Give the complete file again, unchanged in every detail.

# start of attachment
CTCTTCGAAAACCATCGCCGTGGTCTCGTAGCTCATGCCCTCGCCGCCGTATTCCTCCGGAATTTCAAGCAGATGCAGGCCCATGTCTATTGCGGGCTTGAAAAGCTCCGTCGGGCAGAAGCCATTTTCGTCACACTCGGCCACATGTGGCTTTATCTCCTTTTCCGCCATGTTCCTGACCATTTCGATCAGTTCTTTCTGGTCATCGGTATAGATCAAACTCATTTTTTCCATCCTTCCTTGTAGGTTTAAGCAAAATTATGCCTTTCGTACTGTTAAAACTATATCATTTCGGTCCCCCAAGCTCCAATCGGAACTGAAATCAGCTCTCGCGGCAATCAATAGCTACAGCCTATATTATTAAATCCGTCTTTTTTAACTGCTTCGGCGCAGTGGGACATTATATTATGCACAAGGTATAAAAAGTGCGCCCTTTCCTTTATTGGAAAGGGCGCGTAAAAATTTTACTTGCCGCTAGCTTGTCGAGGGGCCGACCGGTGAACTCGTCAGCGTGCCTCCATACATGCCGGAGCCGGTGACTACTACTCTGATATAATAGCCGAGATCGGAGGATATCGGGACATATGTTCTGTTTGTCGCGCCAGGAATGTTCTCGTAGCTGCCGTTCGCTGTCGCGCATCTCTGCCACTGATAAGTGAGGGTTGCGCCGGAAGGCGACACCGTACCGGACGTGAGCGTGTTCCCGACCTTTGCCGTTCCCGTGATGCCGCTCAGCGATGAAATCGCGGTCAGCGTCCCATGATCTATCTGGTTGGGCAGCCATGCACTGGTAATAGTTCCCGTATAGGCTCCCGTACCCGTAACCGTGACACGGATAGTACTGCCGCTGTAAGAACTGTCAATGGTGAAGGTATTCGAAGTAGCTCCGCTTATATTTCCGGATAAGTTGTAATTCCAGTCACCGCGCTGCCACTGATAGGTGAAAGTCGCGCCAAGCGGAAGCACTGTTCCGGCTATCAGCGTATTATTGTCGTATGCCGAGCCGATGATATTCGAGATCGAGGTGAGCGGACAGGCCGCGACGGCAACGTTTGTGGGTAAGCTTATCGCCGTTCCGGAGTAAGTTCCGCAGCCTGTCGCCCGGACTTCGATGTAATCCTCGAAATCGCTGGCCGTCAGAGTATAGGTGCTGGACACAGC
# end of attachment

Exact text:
CTCTTCGAAAACCATCGCCGTGGTCTCGTAGCTCATGCCCTCGCCGCCGTATTCCTCCGGAATTTCAAGCAGATGCAGGCCCATGTCTATTGCGGGCTTGAAAAGCTCCGTCGGGCAGAAGCCATTTTCGTCACACTCGGCCACATGTGGCTTTATCTCCTTTTCCGCCATGTTCCTGACCATTTCGATCAGTTCTTTCTGGTCATCGGTATAGATCAAACTCATTTTTTCCATCCTTCCTTGTAGGTTTAAGCAAAATTATGCCTTTCGTACTGTTAAAACTATATCATTTCGGTCCCCCAAGCTCCAATCGGAACTGAAATCAGCTCTCGCGGCAATCAATAGCTACAGCCTATATTATTAAATCCGTCTTTTTTAACTGCTTCGGCGCAGTGGGACATTATATTATGCACAAGGTATAAAAAGTGCGCCCTTTCCTTTATTGGAAAGGGCGCGTAAAAATTTTACTTGCCGCTAGCTTGTCGAGGGGCCGACCGGTGAACTCGTCAGCGTGCCTCCATACATGCCGGAGCCGGTGACTACTACTCTGATATAATAGCCGAGATCGGAGGATATCGGGACATATGTTCTGTTTGTCGCGCCAGGAATGTTCTCGTAGCTGCCGTTCGCTGTCGCGCATCTCTGCCACTGATAAGTGAGGGTTGCGCCGGAAGGCGACACCGTACCGGACGTGAGCGTGTTCCCGACCTTTGCCGTTCCCGTGATGCCGCTCAGCGATGAAATCGCGGTCAGCGTCCCATGATCTATCTGGTTGGGCAGCCATGCACTGGTAATAGTTCCCGTATAGGCTCCCGTACCCGTAACCGTGACACGGATAGTACTGCCGCTGTAAGAACTGTCAATGGTGAAGGTATTCGAAGTAGCTCCGCTTATATTTCCGGATAAGTTGTAATTCCAGTCACCGCGCTGCCACTGATAGGTGAAAGTCGCGCCAAGCGGAAGCACTGTTCCGGCTATCAGCGTATTATTGTCGTATGCCGAGCCGATGATATTCGAGATCGAGGTGAGCGGACAGGCCGCGACGGCAACGTTTGTGGGTAAGCTTATCGCCGTTCCGGAGTAAGTTCCGCAGCCTGTCGCCCGGACTTCGATGTAATCCTCGAAATCGCTGGCCGTCAGAGTATAGGTGCTGGACACAGC